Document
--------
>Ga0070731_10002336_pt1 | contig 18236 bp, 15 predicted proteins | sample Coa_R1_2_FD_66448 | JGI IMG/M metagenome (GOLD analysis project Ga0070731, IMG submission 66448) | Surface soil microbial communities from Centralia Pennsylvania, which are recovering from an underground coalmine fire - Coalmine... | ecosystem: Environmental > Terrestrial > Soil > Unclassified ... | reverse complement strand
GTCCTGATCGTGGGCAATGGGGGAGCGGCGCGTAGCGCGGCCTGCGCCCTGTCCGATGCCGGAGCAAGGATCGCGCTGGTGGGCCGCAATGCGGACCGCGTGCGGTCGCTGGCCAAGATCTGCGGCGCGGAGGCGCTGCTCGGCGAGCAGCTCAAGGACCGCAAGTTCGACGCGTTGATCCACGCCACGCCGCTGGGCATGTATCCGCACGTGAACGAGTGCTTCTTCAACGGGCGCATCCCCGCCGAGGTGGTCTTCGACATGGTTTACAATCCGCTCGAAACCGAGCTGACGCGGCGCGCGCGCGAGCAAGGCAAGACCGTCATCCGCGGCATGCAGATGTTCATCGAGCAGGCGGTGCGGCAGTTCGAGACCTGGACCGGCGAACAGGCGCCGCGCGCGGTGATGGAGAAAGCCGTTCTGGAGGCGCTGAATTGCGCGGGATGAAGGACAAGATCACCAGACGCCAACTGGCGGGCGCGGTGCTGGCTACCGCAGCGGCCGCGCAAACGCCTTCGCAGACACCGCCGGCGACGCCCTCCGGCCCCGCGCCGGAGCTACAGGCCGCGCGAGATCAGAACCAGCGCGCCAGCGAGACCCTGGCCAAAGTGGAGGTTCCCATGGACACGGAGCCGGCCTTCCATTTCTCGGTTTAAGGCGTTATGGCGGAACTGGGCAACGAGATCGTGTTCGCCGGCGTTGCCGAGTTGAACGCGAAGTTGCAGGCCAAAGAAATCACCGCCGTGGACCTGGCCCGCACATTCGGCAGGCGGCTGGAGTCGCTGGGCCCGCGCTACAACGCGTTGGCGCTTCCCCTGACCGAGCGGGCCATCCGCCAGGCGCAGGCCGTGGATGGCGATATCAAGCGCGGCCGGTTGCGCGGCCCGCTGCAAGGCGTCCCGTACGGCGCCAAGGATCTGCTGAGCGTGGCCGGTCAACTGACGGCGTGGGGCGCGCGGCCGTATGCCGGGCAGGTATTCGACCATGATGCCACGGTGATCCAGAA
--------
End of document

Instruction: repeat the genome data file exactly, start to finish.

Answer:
>Ga0070731_10002336_pt1 | contig 18236 bp, 15 predicted proteins | sample Coa_R1_2_FD_66448 | JGI IMG/M metagenome (GOLD analysis project Ga0070731, IMG submission 66448) | Surface soil microbial communities from Centralia Pennsylvania, which are recovering from an underground coalmine fire - Coalmine... | ecosystem: Environmental > Terrestrial > Soil > Unclassified ... | reverse complement strand
GTCCTGATCGTGGGCAATGGGGGAGCGGCGCGTAGCGCGGCCTGCGCCCTGTCCGATGCCGGAGCAAGGATCGCGCTGGTGGGCCGCAATGCGGACCGCGTGCGGTCGCTGGCCAAGATCTGCGGCGCGGAGGCGCTGCTCGGCGAGCAGCTCAAGGACCGCAAGTTCGACGCGTTGATCCACGCCACGCCGCTGGGCATGTATCCGCACGTGAACGAGTGCTTCTTCAACGGGCGCATCCCCGCCGAGGTGGTCTTCGACATGGTTTACAATCCGCTCGAAACCGAGCTGACGCGGCGCGCGCGCGAGCAAGGCAAGACCGTCATCCGCGGCATGCAGATGTTCATCGAGCAGGCGGTGCGGCAGTTCGAGACCTGGACCGGCGAACAGGCGCCGCGCGCGGTGATGGAGAAAGCCGTTCTGGAGGCGCTGAATTGCGCGGGATGAAGGACAAGATCACCAGACGCCAACTGGCGGGCGCGGTGCTGGCTACCGCAGCGGCCGCGCAAACGCCTTCGCAGACACCGCCGGCGACGCCCTCCGGCCCCGCGCCGGAGCTACAGGCCGCGCGAGATCAGAACCAGCGCGCCAGCGAGACCCTGGCCAAAGTGGAGGTTCCCATGGACACGGAGCCGGCCTTCCATTTCTCGGTTTAAGGCGTTATGGCGGAACTGGGCAACGAGATCGTGTTCGCCGGCGTTGCCGAGTTGAACGCGAAGTTGCAGGCCAAAGAAATCACCGCCGTGGACCTGGCCCGCACATTCGGCAGGCGGCTGGAGTCGCTGGGCCCGCGCTACAACGCGTTGGCGCTTCCCCTGACCGAGCGGGCCATCCGCCAGGCGCAGGCCGTGGATGGCGATATCAAGCGCGGCCGGTTGCGCGGCCCGCTGCAAGGCGTCCCGTACGGCGCCAAGGATCTGCTGAGCGTGGCCGGTCAACTGACGGCGTGGGGCGCGCGGCCGTATGCCGGGCAGGTATTCGACCATGATGCCACGGTGATCCAGAA